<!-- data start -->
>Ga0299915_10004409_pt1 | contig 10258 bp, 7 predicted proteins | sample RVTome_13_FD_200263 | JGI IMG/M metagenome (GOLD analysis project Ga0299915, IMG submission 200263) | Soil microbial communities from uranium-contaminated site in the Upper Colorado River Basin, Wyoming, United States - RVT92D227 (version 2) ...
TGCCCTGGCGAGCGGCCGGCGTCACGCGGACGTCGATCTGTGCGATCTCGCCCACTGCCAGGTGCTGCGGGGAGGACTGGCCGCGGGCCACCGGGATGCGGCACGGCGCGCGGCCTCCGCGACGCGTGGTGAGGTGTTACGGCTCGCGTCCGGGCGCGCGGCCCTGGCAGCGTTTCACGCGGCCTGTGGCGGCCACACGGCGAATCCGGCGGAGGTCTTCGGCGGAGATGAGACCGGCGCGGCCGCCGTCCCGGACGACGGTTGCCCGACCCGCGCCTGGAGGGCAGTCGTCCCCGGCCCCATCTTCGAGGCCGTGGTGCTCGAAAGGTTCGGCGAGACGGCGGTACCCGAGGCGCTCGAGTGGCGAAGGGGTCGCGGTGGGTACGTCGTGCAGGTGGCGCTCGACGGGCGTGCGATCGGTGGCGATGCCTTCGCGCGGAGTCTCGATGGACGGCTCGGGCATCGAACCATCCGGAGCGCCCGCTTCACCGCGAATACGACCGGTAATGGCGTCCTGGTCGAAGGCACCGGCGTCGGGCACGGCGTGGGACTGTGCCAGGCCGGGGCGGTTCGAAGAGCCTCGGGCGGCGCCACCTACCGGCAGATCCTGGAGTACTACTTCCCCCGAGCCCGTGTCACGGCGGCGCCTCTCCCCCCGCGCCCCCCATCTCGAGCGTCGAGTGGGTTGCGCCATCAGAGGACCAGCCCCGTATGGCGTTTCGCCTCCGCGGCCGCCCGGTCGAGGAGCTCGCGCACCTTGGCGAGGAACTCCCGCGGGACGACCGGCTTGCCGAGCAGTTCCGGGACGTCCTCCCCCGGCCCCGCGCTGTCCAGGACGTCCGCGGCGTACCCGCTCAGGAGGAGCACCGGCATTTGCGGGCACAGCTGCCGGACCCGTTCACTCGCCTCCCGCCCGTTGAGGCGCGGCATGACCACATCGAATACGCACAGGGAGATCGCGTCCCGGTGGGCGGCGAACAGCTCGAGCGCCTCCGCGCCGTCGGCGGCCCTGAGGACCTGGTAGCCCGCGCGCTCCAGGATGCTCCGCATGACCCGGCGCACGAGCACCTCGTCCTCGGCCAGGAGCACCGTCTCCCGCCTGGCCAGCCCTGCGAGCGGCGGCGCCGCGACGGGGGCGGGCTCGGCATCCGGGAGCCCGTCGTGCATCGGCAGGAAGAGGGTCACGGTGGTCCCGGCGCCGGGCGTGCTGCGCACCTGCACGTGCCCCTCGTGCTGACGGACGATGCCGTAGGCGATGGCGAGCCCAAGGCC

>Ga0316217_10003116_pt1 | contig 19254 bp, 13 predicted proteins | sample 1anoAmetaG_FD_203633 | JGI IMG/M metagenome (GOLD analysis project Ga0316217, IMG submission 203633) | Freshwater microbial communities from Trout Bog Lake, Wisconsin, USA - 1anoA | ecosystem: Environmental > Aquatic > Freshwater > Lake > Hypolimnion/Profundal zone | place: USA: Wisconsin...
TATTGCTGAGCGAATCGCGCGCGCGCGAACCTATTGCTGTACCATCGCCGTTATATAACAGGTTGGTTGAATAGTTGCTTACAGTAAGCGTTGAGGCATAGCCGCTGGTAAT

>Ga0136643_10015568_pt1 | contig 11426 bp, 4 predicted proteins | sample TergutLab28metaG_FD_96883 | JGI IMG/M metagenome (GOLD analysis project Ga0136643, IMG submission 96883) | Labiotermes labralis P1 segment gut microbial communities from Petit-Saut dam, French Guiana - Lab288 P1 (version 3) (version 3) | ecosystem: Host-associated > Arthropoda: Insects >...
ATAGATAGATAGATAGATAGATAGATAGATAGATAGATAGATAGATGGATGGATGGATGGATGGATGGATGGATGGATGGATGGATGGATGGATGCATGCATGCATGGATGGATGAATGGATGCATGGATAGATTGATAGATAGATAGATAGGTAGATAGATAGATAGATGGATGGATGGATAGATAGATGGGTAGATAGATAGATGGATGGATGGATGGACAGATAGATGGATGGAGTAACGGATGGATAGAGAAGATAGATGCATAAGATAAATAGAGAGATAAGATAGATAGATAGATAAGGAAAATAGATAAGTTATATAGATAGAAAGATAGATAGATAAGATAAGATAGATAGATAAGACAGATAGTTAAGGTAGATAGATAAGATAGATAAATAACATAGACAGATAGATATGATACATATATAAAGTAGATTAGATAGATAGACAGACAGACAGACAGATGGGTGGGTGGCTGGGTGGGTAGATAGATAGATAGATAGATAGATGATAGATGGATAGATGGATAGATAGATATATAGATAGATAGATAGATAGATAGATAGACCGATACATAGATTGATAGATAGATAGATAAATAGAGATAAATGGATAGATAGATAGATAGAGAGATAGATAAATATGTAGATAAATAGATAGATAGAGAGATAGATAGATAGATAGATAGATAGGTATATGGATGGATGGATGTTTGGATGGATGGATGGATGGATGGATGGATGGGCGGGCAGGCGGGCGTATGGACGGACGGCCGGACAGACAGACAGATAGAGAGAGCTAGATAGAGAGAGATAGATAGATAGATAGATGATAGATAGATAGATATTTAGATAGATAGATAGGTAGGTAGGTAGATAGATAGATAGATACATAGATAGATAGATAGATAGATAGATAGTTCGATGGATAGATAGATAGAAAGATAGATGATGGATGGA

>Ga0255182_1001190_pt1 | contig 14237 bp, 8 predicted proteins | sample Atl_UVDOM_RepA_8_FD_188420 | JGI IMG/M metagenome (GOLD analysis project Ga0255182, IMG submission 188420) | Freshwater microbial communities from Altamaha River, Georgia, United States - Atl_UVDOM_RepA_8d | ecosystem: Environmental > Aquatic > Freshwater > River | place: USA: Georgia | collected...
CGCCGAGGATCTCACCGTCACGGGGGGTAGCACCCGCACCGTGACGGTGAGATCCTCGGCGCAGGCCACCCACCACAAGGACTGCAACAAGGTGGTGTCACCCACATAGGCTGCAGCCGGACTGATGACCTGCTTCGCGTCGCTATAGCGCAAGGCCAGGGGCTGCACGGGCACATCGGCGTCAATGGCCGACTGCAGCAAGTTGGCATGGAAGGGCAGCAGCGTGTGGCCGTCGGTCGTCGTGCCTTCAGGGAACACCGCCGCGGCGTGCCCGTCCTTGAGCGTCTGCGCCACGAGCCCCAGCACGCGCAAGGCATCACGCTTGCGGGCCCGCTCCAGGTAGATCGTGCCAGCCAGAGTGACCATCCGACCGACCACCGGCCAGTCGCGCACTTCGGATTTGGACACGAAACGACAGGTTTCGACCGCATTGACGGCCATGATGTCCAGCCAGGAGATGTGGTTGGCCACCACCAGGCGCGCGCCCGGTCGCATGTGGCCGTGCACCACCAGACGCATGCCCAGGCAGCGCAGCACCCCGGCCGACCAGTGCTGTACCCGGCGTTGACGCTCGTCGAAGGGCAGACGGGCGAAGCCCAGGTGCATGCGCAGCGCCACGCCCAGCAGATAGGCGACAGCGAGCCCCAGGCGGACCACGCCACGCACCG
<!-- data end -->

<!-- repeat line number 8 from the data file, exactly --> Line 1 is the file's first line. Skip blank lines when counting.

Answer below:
CGCCGAGGATCTCACCGTCACGGGGGGTAGCACCCGCACCGTGACGGTGAGATCCTCGGCGCAGGCCACCCACCACAAGGACTGCAACAAGGTGGTGTCACCCACATAGGCTGCAGCCGGACTGATGACCTGCTTCGCGTCGCTATAGCGCAAGGCCAGGGGCTGCACGGGCACATCGGCGTCAATGGCCGACTGCAGCAAGTTGGCATGGAAGGGCAGCAGCGTGTGGCCGTCGGTCGTCGTGCCTTCAGGGAACACCGCCGCGGCGTGCCCGTCCTTGAGCGTCTGCGCCACGAGCCCCAGCACGCGCAAGGCATCACGCTTGCGGGCCCGCTCCAGGTAGATCGTGCCAGCCAGAGTGACCATCCGACCGACCACCGGCCAGTCGCGCACTTCGGATTTGGACACGAAACGACAGGTTTCGACCGCATTGACGGCCATGATGTCCAGCCAGGAGATGTGGTTGGCCACCACCAGGCGCGCGCCCGGTCGCATGTGGCCGTGCACCACCAGACGCATGCCCAGGCAGCGCAGCACCCCGGCCGACCAGTGCTGTACCCGGCGTTGACGCTCGTCGAAGGGCAGACGGGCGAAGCCCAGGTGCATGCGCAGCGCCACGCCCAGCAGATAGGCGACAGCGAGCCCCAGGCGGACCACGCCACGCACCG